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RE: Key bindings proposal

From: Uday S Reddy
Subject: RE: Key bindings proposal
Date: Mon, 2 Aug 2010 15:59:30 +0100

Drew Adams writes:

> I really do not want to go down the rat hole of this thread.  But I
> will make a couple of comments.  Suffice it to say, beyond these
> comments, that I agree with those old diehards ;-) who have been
> trying to say that this thread is misguided in general.

Dear Drew, the point of this thread is to explore possible technical
solutions to the problems that have been raised in the previous
threads: "emacs learning curve", "efforts to attract more users" etc.
Instead of having religious debates about which key bindings are
better and which bindings should be used and whether there is any need
to change key bindings at all etc., my idea is that, if Emacs provides
the right set of technical tools allowing users to rebind keys, then
more people will be satisfied.  So, this is a *technical* discussion.
If people want to continue the religious debates, they can go back to
the old threads and extend them.

> In many or most cases, the mode's specialized version of a command
> does not simply replace that command in all situations or for all
> purposes.

As I said in my reponse to Tassilo, there is no intent to replace the
global search commands.  `M-x isearch' is meant to represent a generic
operation that will be defined in specific modes like dired (and
Buffer menu, VM, Gnus etc.)  People that like to type `M-s a C-s' can
happily go on typing it.  But that doesn't have to be the only way to
invoke this function.

> Menus.  Menus.  Menus.  Menus are your friend.  Menus are an
> excellent way to _discover_ features, including command names and
> key bindings.

Glad we agree on something!

> Could discovery be even easier?  Yes, IMO.  Icicles users have the
> equivalent of `apropos' available on the fly every time they use the
> minibuffer for anything.  Could the menus be improved?  Yes.  Could
> menu access from the keyboard be improved?  Yes, IMO (though `tmm'
> is OK) - La Carte, especially together with Icicles, gives you
> excellent menu access and menu discovery from the keyboard.
> And other improvements are always possible.  But Emacs is _better_,
> not worse, than most apps wrt command discovery and access.

Oh, that self-congratulation again!  At least on Windows, you don't
need any special libraries to access the stadard menubar by keyboard.
If you press the Alt-key once, the menubar gets selected.  Then you
type keys as follows (in the dired-mode menubar):

  o - goes to Options
  o - goes to Operate
  RET - selects the Operate menu
  i - goes to Isearch Files
  RET - selects Isearch Files

A Windows developer or Java developer that cares about access would
have also associated key strokes with each menu title and menu item.
These appear as underscored characters in the menus.  For instance,
one could have chosen `p' in `Operate' as the selected key
stroke. Then typing `p' would have taken you directly to `Operate'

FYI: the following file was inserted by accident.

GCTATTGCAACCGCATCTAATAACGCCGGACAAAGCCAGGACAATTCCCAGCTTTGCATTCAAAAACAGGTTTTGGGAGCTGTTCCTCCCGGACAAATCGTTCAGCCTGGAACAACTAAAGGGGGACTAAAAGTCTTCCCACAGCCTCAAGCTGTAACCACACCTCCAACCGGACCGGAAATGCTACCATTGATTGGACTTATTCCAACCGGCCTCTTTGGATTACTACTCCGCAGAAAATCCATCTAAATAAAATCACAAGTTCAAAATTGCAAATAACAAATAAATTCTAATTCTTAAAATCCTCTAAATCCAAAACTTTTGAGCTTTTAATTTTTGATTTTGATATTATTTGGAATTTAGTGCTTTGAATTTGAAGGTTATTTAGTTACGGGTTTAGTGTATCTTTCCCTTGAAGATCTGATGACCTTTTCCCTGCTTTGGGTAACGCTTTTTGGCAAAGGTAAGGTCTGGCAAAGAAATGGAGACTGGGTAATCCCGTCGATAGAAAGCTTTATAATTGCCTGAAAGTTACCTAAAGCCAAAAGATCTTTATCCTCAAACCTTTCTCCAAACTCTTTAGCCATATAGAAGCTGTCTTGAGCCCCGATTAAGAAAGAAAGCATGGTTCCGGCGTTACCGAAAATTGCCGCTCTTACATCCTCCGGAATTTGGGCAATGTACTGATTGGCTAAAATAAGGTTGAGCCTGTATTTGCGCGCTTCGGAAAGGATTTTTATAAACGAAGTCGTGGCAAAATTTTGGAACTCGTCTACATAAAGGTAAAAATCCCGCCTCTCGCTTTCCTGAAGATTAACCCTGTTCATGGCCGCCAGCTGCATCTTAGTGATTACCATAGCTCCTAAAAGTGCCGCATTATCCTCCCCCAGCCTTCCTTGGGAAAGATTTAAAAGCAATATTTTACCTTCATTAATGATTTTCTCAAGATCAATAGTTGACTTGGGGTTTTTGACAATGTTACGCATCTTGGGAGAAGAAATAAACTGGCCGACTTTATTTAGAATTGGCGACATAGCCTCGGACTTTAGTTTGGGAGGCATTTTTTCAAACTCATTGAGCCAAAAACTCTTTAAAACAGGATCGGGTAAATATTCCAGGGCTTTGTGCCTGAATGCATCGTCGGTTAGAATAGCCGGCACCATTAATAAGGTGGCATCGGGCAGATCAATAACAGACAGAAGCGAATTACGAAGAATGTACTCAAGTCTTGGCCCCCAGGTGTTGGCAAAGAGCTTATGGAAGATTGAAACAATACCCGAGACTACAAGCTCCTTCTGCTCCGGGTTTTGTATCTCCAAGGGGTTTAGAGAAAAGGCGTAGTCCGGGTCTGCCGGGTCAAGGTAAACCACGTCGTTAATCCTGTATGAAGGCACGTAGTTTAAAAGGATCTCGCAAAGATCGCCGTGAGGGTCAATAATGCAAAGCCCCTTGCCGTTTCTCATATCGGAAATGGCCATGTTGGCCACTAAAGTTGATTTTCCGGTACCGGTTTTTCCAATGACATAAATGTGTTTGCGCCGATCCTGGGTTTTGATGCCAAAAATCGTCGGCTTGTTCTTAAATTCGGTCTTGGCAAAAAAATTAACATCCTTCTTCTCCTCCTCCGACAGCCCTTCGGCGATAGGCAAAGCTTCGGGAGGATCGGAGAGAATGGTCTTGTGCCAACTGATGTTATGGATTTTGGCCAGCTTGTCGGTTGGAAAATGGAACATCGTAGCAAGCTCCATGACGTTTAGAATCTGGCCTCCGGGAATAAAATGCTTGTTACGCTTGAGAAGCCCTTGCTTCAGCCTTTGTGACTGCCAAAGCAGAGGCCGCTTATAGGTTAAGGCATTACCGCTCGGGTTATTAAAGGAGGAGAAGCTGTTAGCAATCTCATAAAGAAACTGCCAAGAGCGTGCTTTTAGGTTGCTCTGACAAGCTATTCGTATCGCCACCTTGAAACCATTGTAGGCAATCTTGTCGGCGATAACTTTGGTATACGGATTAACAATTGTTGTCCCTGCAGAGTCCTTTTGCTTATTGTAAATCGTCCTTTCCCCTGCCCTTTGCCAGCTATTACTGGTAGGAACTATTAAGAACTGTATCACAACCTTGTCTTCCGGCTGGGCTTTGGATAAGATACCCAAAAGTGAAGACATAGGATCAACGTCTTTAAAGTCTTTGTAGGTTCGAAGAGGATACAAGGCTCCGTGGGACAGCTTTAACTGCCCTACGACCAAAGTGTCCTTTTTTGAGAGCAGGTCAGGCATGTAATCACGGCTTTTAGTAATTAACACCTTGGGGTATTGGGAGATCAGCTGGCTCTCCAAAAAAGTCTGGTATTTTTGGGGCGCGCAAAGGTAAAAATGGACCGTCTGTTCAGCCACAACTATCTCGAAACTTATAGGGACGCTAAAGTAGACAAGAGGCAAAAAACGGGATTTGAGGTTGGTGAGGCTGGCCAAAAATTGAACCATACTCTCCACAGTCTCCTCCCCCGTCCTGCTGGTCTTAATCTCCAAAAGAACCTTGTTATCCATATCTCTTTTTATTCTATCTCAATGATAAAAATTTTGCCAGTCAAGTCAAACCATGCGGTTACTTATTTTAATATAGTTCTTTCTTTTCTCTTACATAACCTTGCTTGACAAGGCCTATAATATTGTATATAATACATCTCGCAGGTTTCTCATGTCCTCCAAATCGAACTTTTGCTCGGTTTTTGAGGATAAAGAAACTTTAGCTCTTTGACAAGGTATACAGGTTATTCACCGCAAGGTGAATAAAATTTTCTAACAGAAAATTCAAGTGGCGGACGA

without stopping at `Options'.  When there are unique key strokes
associated with the menu items, no RET character is needed for
selection.  So, in an accessible Windows application, the above
navigation could have been done with 2 keystrokes instead of the 5
that Emacs requires.  This is something like 10-15 year old
technology.  Just open Thunderbird and play with keys to navigate the
menus.  You will get the idea.

Do you still want to claim that Emacs is better than most apps for

When I talk about associating key strokes with menu items, people here
don't even seem to know what I am talking about!

> The complaints here about weird Emacs keybindings are surprising to
> me, coming from you, Uday, who are familiar with Emacs.  They sound
> like the superficial comments of a vi'er or someone unfamiliar with
> Emacs - someone who has the impression that one is _required_ to use
> `M-x a C-s' in order to search.  It is trivial to use `M-x', trivial
> to use the menu, and trivial to bind a simpler key to something that
> you use often.

I didn't "complain" about the weird key bindings.  I gave the weird
bindings as an example to talk about the over-reliance of Emacs on key
bindings.  Obviously the developers went to the weird keys after all
the normal keys were exhausted.  But, unless there were idle normal
keys, the `remap' idea - proposed by Stefan as a possible solution for
local key bindings - is ineffective.  At best, it can protect the
global key bindings as you go down to modes.  But it doesn't help the
problem of local key bindings.

What I have been arguing for is the idea of abstract commands (a
variant of Oscar's "actions").  It is a clean solution,
well-understood in programming language theory, and I think it can be
made to work for Emacs modes.

> Try Icicles and La Carte.  You can easily sort items on the fly and
> you can easily get to any item, no matter where it is in the menu
> tree.

Can they match the 3-key stroke access (Alt p i) to "Isearch Files" in
the dired menu?

> > On second thought, perhaps the menus are not as disorganized as I
> > had imagined. I haven't yet begun to use them seriously.
> Please do.  You will thank yourself.  And you will no doubt file
> menu bugs or enhancement requests or provide patches for
> improvements.  Welcome.

I will be quite happy to use menus if the menu items have keystrokes
associated with them like on Windows & Java applications.  Without
that, they are quite inefficient.  

I will check to see if La Carte and Icicles can help.


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